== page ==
As part of the new wave of Image creator owned comics by big name talent, Velvet by Ed Brubaker and Steve Epting reunites the Captain America team for what is Epting’s first creator owned outing.
Velvet, which goes on sales on October 23rd, is a tale of espionage set in the Cold War. It’s an idea Brubaker had kicking around for years—he estimates that from the time he came up with it to when Epting was finally able to start ten years passed. Although it seems like a long time, Brubaker was able to take more time research, resulting in a stronger story, he said as a press conference this afternoon.
Velvet concerns a female agent who is sort of the Miss Monnypenny of her organization. After the James Bond figure at the shop is killed and she’s framed with his murder, a caper ensues. Brubaker says the tone is somewhere between James Bond and Graham Greene, with maybe a bit of Modesty Blasie thrown in. “It’s my attempt to do a more straight version oo the super spy comic book. I wanted to find a way to bring a more realistic Tinker Tailor Soldier Spy element to the over the top spy action thriller.”
After a binge of watching spy movies and reading spy novels a few years ago, “I had the revelation that all the women characters in all those stories were lame and weak,” Brubaker continues. “It’s the Moneypenny archetype in spy fiction, like Mike Hammer’s secretary who was in love with him and so on. But in this story it’s what if that person had a secret history and was the most interesting person in that world.”
Brubaker’s take was informed by his reading about the period—“The US and the UK denied using women as honeypots, but the Russians admitted they did it all the time”—and Greg Rucka’s insistence he watch the old TV show The Sandbaggers. “There’s one episode where the head of Mi6 has has to get a new secretary. The whole point of the episode was to show that the person has to be on eof the most qualified people at the organization. That person has to weed out the stuff her boss doesn’t need to know. So it would be interesting if you took that character and put her in a situation where she was framed for the murder of a James Bond type and had to go on the run. I’ve read lots of spy novels but not a lot where there is a female lead in the Cold War.”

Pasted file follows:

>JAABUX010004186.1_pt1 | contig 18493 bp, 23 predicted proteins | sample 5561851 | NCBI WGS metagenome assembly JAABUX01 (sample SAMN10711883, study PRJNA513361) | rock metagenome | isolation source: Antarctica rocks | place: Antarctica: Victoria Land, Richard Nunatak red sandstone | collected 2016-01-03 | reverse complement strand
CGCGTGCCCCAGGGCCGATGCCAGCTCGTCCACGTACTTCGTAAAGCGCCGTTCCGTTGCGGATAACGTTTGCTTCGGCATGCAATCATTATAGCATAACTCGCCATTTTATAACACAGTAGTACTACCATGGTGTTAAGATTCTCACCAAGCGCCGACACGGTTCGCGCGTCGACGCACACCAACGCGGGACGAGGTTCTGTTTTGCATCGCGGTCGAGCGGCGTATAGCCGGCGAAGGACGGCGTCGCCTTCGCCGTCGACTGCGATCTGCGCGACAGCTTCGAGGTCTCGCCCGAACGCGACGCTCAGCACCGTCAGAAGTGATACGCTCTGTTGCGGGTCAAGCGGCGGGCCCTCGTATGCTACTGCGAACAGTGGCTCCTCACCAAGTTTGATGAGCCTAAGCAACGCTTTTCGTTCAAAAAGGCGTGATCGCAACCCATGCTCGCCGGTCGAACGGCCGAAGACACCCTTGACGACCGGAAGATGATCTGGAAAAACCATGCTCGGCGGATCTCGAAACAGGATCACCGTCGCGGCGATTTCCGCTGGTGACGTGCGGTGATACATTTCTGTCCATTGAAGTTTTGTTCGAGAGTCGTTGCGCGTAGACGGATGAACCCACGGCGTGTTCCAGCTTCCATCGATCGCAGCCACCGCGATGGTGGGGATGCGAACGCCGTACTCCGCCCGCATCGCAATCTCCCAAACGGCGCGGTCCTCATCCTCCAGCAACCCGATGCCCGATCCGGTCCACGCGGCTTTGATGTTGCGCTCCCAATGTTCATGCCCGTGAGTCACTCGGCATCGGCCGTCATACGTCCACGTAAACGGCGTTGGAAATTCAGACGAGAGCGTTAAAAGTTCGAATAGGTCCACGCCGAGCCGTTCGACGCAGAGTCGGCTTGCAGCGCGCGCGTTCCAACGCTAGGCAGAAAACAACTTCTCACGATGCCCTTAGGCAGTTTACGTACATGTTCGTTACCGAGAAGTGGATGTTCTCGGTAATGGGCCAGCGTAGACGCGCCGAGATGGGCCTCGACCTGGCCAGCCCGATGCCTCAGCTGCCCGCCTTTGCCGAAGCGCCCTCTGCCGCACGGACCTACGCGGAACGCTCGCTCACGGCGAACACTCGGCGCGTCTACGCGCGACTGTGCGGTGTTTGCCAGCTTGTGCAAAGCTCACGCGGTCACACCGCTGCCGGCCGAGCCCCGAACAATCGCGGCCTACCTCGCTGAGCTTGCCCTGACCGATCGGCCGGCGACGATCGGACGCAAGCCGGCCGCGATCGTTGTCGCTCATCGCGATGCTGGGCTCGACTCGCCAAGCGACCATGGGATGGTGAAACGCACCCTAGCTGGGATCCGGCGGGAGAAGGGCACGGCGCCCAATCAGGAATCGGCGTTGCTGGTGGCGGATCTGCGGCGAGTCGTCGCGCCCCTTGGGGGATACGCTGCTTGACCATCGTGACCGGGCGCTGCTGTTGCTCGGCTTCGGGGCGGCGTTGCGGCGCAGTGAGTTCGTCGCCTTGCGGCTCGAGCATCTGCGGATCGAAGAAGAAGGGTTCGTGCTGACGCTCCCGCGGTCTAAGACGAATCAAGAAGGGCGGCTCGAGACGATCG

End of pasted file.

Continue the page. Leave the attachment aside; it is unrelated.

Although Brubaker and Epting have a long association at Marvel, this is their first creator owned effort together. Getting together again has been a breese, as Brubaker has written the action scenes with Epting’s choreography in mind. Brubaker notes that it took a while for Epting to adapt to the Image system and realize that “this wasn’t a huge mistake, but now he’s become even more of a workaholic.” As for Brubaker’s own career, he’s been getting more involved in screenwriting and even pitched as TV show that was much like Velvet—“they said you couldn’t do an action story with a 40-something woman as the lead”—but like many before him, he enjoys coming back to comics at night where “no one who doesn’t know anything is giving you notes.” Although he enjoys his Hollywood work, “I can’t imagine a world where I didn’t have comics coming out every month.”
In observing the growth of the creator owned market in the last year or so, Brubaker also quoted the late Kim Thompson who has once observed what comics need to be successful is more “John Grishams and John Clancys and genre stuff that isn’t superheroes. That world is starting to happen, stuff that is aimed at a mainstream readership.”
Getting back to Velvet, the story will be grounded in the real world, but still have larger than life episodes. “Some of it is about blowback and the consequences of your things. We never see what happens to the Bond girl after she gives up her country’s secrets and James Bond leaves to get on the Space Shuttle. What really happens at the island fortress?”
Here’s a preview of the first issue of Velvet: